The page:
Smokers Feast Your Minds On This. Non-Smokers Rejoice!!!

by Doubtfully Yours 6 Replies latest social current

  • Doubtfully Yours
    Doubtfully Yours

    Perhaps now you smokers will find motivation to quit this nasty habit.


  • Finally-Free
    Perhaps now you smokers will find motivation to quit this nasty habit.

    Hell no!


  • Doubtfully Yours
    Doubtfully Yours

    Too bad for you, Finally-Free.

    Be well.


  • Crumpet

    DY - please give consideration to the fact that some of us would like to simply stop but can;t despite all the various cures and remedies all of which we have tried.

    Also give consideration to the fact that maybe others like me began smoking believing thoroughly in Armageddon being just around the corner and never anticpating for a second we'd ever have to suffer the consequences because we would be dead at God's hand.

    Now to some of the points in the article and why they wouldn't stop me smoking and are irrelevant:

    Smokers pay more for insurance and lose money on the resale value of their cars and homes.

    I don't have any insurance, nor do I own a car or a house. Presumably the loss of money on resale is because the house/car smells of smoke or has been damaged by nicotine. I do not smoke in anyone's house and nor do I ever smoke in cars.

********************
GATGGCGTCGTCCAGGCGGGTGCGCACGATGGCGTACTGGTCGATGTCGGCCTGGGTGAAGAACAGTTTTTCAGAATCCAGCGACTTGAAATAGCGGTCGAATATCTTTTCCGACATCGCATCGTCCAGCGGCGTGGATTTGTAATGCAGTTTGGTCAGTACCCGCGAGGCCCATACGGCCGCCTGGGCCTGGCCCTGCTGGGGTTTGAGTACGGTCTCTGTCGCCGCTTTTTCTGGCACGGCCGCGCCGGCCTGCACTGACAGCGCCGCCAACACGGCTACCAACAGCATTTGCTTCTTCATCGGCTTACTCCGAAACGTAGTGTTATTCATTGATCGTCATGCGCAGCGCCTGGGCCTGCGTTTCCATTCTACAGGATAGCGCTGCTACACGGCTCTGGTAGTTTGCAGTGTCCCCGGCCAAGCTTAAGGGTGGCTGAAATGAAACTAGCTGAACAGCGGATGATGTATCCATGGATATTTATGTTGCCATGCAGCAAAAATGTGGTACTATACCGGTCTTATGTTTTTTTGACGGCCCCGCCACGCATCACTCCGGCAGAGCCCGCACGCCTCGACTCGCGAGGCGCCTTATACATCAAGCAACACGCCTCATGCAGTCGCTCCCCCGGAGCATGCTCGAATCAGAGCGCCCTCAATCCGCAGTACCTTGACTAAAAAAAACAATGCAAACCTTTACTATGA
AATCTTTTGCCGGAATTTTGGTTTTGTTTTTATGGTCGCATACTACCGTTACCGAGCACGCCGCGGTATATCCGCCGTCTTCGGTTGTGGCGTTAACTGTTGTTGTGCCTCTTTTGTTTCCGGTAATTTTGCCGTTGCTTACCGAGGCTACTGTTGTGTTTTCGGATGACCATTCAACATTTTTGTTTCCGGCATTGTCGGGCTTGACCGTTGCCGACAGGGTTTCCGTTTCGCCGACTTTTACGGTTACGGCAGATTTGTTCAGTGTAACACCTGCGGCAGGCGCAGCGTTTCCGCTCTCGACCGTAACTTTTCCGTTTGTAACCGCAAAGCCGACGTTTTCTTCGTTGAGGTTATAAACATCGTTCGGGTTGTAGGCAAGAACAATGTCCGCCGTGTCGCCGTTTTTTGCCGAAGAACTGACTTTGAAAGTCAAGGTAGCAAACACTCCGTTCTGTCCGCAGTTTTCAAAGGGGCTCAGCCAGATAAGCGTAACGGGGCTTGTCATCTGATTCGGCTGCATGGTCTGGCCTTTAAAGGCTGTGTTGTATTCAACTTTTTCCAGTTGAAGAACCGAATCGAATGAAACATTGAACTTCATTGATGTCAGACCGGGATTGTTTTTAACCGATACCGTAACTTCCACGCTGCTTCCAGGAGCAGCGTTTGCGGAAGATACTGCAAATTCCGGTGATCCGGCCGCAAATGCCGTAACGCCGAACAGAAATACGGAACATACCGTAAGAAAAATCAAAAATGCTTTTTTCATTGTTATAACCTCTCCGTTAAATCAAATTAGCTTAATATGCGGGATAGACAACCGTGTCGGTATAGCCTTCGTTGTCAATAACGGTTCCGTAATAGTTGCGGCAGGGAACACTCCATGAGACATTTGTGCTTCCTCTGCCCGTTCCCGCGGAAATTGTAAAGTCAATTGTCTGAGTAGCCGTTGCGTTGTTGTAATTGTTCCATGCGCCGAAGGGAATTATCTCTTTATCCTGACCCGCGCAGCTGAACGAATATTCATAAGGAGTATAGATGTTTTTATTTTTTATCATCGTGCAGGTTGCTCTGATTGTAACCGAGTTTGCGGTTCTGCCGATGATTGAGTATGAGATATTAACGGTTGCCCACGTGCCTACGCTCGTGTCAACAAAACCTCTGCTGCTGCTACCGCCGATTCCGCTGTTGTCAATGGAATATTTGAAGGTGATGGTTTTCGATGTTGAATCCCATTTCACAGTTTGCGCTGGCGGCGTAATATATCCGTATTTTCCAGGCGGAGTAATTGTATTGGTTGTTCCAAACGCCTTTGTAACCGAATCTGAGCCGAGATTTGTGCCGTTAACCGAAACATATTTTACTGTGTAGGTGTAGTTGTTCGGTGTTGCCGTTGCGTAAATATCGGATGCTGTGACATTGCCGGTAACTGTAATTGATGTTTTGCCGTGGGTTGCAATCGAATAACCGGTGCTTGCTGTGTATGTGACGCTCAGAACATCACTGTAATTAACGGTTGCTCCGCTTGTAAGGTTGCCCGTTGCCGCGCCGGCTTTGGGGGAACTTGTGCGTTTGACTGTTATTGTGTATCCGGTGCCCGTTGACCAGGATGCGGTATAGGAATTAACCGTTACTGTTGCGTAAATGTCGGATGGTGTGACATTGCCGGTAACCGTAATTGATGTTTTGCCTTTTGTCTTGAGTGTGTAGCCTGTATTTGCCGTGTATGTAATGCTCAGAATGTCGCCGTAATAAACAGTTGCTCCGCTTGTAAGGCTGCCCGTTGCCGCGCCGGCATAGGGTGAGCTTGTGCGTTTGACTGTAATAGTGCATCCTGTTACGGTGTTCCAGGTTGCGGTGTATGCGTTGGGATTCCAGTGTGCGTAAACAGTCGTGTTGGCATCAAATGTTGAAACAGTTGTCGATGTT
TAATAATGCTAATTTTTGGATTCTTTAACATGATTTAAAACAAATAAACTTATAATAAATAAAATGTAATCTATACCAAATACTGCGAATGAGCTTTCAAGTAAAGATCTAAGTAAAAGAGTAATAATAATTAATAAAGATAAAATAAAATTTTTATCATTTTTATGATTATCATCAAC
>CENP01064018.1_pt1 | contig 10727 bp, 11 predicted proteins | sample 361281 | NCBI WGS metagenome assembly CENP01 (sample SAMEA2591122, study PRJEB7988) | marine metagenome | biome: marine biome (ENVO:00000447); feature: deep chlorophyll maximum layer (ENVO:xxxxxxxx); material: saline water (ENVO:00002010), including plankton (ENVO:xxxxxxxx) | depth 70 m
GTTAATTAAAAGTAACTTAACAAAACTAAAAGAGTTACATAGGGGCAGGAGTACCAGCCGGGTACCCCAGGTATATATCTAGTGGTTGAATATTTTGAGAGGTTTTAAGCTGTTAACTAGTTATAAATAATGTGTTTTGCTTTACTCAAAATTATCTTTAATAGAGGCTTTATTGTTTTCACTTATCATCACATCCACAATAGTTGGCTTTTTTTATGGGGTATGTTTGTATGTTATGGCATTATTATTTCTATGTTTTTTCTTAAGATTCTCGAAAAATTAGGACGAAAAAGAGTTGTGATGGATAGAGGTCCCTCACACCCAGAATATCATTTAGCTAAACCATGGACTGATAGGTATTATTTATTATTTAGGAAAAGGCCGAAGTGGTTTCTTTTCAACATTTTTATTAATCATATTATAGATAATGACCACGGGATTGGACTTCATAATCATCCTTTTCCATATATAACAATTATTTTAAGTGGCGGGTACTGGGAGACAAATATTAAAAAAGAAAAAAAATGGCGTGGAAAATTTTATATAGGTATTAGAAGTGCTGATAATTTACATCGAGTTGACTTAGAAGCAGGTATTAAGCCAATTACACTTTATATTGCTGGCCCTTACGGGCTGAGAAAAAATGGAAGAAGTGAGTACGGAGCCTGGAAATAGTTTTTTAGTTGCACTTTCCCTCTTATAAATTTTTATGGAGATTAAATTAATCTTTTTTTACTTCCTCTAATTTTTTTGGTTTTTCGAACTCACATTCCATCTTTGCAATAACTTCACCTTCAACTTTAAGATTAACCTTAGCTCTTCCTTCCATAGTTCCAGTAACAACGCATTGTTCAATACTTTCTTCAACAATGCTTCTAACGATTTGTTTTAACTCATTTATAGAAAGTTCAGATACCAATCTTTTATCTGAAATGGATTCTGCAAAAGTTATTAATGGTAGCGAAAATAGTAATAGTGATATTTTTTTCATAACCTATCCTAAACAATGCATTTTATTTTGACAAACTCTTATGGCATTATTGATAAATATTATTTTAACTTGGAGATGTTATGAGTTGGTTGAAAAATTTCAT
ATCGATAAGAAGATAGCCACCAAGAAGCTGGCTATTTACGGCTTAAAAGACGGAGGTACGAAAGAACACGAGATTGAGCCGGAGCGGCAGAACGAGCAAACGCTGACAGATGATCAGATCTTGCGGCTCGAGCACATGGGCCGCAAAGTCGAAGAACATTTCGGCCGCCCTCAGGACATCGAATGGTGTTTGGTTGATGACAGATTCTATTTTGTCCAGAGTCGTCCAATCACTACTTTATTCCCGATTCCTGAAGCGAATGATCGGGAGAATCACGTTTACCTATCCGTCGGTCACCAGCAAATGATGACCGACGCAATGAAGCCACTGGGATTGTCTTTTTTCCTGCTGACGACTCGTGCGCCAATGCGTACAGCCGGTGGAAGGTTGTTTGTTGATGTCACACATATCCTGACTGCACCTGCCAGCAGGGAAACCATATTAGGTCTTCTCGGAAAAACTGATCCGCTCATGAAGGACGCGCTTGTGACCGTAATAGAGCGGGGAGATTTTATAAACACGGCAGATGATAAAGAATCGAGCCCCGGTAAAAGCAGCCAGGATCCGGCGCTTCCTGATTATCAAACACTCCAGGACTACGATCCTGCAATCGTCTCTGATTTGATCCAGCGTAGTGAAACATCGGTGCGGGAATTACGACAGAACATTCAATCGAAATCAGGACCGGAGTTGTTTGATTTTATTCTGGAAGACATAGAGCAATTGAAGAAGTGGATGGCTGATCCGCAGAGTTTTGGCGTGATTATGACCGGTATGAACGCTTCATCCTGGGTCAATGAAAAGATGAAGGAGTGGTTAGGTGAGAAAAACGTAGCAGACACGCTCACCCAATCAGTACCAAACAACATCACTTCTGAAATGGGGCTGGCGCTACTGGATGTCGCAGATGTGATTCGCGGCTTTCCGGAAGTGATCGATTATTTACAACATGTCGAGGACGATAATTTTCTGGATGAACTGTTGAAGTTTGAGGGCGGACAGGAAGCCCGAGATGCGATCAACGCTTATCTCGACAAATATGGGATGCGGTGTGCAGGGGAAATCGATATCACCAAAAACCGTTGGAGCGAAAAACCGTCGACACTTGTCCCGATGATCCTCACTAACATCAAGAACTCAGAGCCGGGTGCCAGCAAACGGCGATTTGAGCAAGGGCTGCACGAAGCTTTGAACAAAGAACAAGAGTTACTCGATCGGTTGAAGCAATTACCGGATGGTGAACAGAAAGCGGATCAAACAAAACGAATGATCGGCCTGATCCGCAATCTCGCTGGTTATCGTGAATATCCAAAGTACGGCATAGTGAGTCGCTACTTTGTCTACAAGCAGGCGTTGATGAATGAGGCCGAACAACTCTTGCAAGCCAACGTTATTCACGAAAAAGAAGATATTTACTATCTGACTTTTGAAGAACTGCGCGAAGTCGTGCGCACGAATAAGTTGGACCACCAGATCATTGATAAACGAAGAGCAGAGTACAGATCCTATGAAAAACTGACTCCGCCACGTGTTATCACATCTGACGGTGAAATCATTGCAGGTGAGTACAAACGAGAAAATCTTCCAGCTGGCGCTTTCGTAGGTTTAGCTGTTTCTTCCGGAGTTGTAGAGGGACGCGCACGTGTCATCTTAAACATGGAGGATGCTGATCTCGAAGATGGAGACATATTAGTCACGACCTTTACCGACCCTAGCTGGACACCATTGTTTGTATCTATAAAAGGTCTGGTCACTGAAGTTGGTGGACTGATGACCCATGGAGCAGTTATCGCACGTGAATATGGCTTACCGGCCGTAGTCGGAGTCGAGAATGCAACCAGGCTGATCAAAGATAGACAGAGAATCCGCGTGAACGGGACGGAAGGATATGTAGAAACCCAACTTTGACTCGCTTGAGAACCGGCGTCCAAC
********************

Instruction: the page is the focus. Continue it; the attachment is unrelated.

They spend extra on dry cleaning and teeth cleaning.

    I do not own any clothes that require dry cleaning. And dental services are government subsidised so only a nominal payment is made anyway - its the same for smokers and non smokers.

    Long term, they earn less and receive less in pension and Social Security benefits.

    Where is there any evidence to support this? Is it because it is assumed smokers die younger and therefore don't use their pension?

    And now, being a smoker can not only mean you don't get hired -- you can get fired, too: Weyco Inc., a medical benefits administrator in Okemos, Mich., after announcing it would no longer employ smokers, fired four employees who refused to submit to a breath test.

    I never smoke at work or at all during the day (except when on holiday).

    Okay got that off my chest - pity I can't say the same for the tar that's probably sitting on it. I appreciate that your intentions are probably good, but preaching at smokers only has the reverse effect unfortunately.


  • Doubtfully Yours
    Doubtfully Yours

    Too bad for you, Crumpet.

    Be well.


  • luna2

    My father's smoking pretty much cured my brother, sister and I from ever wanting to take it up ourselves. I used to have some motion sickness whenever we'd take a car trip and the combo of that and the smoke from my father's unfiltered Camel's used to make me really, smoking has always been associated with nausea in my mind.

    These days, with smoking banned from public buildings and restaurants, I hardly ever have to deal with second-hand smoke. YAY!

    Having said that, I think smoking is a personal choice and I know that if I smoked I would not care to have people constantly berating me for it. I think most smokers are aware of the drawbacks and dangers of the habit. I have no desire to push my choice not to smoke on them (did enough of that crap as a JW).